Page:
Say, you have a sheet of paper. It is blank. I begin to write on it. It's no longer blank. But then what it is? I have tried the usual sources for antonyms but came up, well, blank.

  • 3
    Suppose what you write on it is "Intentionally left blank." Is it kosher to call it blank then?
    – mgkrebbs
    May 16 '11 at 20:37
  • Interestingly, I think that it is! "Please turn past the blank page at the start - the intentionally left blank page". In this context, we are agreeing that it is blank of content, even if it isn't blank of marks. Sep 29 '14 at 9:16

A few options:

  • full / filled
  • marked
  • inked
  • dirty
  • nonblank — oddly in my spellchecker but not in my dictionary
  • touched
  • unclean
  • 3
    +1 marked or marked up in this context. Inscribed if you want to be fancy.
    – Kit Z. Fox
    May 16 '11 at 19:08
  • "Unclean! Unclean!" All joking aside, I don't think that one works here - unless what's on the paper is either plague or a Satanic ritual.
    – MT_Head
    Jun 17 '11 at 16:19
  • full/filled would imply that paper is actually full, not that someone had begun to write on it and stopped. I think marked is the best generic term, and inked may be a good term if it was done with ink. Touched could mean its still blank by definition, but that the thought of writing on it occurred. Dec 18 '14 at 21:50
  • If 'blank' means "The entire sheet is unmarked", then the opposite is "Some part of the sheet is touched", and the antonym is used or marked

  • If 'blank' means "The sheet is unfilled", then the opposite is "The entire sheet has been marked", and the antonym is full or filled in

The preferred natural antonym is the first; if you say "that sheet is not blank", the most likely inference is not that it is completely full but that it has at least some marks on it.

  • To me, "a full sheet of paper" means one that hasn't been torn/cut in half or something; i.e. one that is the full 8.5x11" (or insert A4 measurements) in size.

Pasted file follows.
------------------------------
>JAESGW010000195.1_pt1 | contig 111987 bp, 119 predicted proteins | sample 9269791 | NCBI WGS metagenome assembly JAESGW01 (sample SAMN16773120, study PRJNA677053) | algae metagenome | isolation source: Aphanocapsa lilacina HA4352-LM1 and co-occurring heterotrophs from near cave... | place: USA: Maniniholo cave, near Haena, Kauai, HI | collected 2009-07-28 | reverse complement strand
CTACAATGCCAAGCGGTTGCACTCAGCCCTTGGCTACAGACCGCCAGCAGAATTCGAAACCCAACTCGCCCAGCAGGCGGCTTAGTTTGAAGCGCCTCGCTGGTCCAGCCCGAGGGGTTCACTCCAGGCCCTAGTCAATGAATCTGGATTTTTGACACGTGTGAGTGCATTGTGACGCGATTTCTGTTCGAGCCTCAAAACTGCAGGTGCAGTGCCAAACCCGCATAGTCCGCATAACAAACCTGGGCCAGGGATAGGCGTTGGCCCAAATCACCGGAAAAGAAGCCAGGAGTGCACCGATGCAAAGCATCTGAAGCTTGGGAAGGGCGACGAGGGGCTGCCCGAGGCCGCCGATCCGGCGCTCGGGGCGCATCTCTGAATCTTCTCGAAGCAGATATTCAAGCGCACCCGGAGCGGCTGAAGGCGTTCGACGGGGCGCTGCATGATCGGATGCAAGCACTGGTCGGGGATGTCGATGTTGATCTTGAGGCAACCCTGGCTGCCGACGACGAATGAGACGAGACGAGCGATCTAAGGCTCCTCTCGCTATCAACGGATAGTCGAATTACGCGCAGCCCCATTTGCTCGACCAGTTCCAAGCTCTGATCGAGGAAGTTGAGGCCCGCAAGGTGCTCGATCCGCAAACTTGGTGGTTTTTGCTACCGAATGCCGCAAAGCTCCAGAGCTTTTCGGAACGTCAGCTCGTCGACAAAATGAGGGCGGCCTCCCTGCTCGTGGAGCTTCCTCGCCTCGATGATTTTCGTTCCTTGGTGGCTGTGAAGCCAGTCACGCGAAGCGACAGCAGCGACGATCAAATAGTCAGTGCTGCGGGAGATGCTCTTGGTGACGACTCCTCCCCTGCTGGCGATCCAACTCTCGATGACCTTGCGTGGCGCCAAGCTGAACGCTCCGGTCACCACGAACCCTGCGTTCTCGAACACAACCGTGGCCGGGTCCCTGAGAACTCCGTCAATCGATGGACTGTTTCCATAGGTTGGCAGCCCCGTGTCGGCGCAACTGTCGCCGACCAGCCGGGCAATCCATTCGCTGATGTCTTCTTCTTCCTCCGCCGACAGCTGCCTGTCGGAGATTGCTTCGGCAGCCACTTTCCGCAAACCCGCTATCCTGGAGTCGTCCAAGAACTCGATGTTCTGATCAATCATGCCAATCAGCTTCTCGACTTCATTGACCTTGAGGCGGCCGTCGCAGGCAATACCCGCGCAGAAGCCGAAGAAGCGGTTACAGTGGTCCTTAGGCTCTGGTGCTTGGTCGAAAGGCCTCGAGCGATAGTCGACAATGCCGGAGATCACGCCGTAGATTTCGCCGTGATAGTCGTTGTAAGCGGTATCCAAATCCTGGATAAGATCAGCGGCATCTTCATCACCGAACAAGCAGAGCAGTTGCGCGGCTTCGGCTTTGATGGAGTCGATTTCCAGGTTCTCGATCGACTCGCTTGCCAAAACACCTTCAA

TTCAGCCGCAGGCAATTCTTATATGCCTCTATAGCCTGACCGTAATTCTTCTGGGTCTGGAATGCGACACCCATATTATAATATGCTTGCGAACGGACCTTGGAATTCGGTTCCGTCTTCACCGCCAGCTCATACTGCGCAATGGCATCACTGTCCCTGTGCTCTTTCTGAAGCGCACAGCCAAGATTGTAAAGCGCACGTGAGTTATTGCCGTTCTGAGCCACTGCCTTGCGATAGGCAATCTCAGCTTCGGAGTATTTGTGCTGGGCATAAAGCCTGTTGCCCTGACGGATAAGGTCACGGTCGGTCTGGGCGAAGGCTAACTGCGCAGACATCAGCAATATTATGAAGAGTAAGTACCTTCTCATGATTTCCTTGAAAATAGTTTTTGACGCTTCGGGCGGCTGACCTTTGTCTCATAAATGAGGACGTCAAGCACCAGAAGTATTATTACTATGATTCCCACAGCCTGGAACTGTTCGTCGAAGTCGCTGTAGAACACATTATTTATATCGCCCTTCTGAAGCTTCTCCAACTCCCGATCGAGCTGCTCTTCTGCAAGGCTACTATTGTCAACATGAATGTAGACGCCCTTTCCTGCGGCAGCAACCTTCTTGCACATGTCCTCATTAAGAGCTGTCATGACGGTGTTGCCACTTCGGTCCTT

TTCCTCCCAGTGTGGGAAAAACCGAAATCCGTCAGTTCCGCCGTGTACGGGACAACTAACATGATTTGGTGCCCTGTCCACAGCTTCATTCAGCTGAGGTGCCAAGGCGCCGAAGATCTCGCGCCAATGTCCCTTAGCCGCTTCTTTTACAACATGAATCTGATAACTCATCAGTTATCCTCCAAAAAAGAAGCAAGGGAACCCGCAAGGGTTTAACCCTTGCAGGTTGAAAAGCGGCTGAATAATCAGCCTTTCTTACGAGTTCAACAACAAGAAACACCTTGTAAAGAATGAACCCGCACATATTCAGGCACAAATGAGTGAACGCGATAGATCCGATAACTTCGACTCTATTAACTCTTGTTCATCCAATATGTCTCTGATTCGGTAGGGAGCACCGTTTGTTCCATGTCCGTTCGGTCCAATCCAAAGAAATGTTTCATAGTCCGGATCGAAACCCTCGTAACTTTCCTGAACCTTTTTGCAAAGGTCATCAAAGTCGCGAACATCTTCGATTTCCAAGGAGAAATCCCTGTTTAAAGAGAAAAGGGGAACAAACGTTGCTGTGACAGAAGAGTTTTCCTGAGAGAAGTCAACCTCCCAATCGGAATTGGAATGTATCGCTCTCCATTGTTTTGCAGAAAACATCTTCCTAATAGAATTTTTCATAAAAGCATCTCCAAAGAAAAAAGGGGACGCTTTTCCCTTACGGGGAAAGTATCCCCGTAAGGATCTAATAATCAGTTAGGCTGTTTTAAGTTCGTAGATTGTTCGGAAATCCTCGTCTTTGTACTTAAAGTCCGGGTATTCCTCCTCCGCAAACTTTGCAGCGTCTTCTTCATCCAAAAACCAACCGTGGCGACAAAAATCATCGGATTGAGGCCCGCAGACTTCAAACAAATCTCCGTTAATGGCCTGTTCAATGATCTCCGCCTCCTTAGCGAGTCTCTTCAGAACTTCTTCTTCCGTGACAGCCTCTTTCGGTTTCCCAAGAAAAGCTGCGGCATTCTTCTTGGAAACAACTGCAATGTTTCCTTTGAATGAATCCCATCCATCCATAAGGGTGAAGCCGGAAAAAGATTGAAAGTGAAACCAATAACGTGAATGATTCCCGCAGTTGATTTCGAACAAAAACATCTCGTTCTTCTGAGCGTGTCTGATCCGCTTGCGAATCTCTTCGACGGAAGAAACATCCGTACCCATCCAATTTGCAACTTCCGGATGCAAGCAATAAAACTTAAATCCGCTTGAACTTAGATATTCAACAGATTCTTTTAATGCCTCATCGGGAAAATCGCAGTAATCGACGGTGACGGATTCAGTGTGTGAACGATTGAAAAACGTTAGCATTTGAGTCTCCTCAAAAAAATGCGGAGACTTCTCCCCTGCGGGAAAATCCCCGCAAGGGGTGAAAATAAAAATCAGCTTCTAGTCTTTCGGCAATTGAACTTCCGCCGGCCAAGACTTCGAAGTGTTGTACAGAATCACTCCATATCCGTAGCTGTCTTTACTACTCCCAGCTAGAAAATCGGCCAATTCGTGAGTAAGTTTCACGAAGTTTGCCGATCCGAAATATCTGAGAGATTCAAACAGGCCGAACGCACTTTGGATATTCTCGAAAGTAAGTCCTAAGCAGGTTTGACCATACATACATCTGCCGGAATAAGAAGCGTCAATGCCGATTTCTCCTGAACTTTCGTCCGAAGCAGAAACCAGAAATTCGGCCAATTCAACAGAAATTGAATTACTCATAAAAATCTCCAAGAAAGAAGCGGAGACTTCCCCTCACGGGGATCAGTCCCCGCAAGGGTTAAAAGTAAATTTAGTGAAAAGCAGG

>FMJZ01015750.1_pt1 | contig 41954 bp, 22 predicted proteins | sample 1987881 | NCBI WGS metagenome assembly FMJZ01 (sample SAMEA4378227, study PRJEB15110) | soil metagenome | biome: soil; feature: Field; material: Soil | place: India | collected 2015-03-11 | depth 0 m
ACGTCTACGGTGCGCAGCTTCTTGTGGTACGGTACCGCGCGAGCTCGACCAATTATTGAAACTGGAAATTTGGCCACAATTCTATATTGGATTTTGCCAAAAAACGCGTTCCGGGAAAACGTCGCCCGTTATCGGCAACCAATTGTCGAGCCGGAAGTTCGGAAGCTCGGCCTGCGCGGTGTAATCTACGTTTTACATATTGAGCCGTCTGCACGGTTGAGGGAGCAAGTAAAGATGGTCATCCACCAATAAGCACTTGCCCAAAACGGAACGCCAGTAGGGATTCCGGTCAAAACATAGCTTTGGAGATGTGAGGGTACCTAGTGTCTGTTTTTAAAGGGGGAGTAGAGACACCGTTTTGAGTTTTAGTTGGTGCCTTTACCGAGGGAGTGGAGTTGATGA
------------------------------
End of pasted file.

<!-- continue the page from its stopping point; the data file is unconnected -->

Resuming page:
– Marthaª
    Jun 17 '11 at 0:39
  • By formal logic the opposite of "No part of the sheet is touched" is "There exists such part of the sheet that is touched". Not the full sheet.
    – chx
    Jun 17 '11 at 15:12
  • 1
    @chx: yes, the first point is taking the logical negation where a 'sheet' is comprised of all the places on it that can be written on. The second one is where there is one thing, the sheet, and is at one extreme or the other. The seats at a doctors office can be completely empty, completely taken, or somewhere in between, and there is the logical negation of empty which could be taken to be either for some seat or the entire set of seats, i.e. the opposite of empty could be 'at least one seat taken' or it could be 'completely full/no vacancy'. I'll fix my wording for the 2nd.
    – Mitch
    Jun 17 '11 at 15:35

IF something is written on a blank sheet of paper, I'd call it a used piece of paper.


I like most of @MrHen's answers, but would add "written on" (or "written-on")...that is the one I would be most likely to use colloquially.


When a piece of paper is no longer blank, it becomes something purposeful. It takes shape as a story, list, poem, missive, letter, report, sketch, diagram, doodle, etc.

  • So I'd say the only antonym you could say with no other context is that the paper is 'not blank'
    – Oldcat
    Nov 7 '13 at 23:33
  • The question asks for an antonym of blank. None of these words are an antonym of blank. Sep 29 '14 at 9:11

Well, Encarta says the antonym for blank is full … sort of (I guess) the way the fuel gauge on your car has empty and full on either spectrum.

Maybe once you start writing you could call it a partial [whatever you're putting into the sheet of paper].

  • Why the downvote? This answer is a lot better than many of the others. May 16 '11 at 23:06
  • I think downvotes because in the given context, "full" is not the correct word. A single mark on blank paper does not render it full, but it does render it ... the antonym of blank. Sep 29 '14 at 9:13

A blank sheet of paper usually means a piece of paper that is clean, ready to be written on. If on the other hand we find a sheet that has something written on it we could say

  • it's already been used / written on
  • it's not clean
  • it's been scribbled on
  • there's something on it

A clean sheet can also be called a blank piece of paper but if it has been marked or soiled in some way we might say

  • that's scrap paper
  • it's dirty
  • it's not spotless
  • it's got smudges/stains/marks on it

If a blank piece of paper is taken to mean that it lacks information of some kind, that it has not been completed, its opposite would be


What about besmirched?

I personally like unblank.

Perhaps deblanked?


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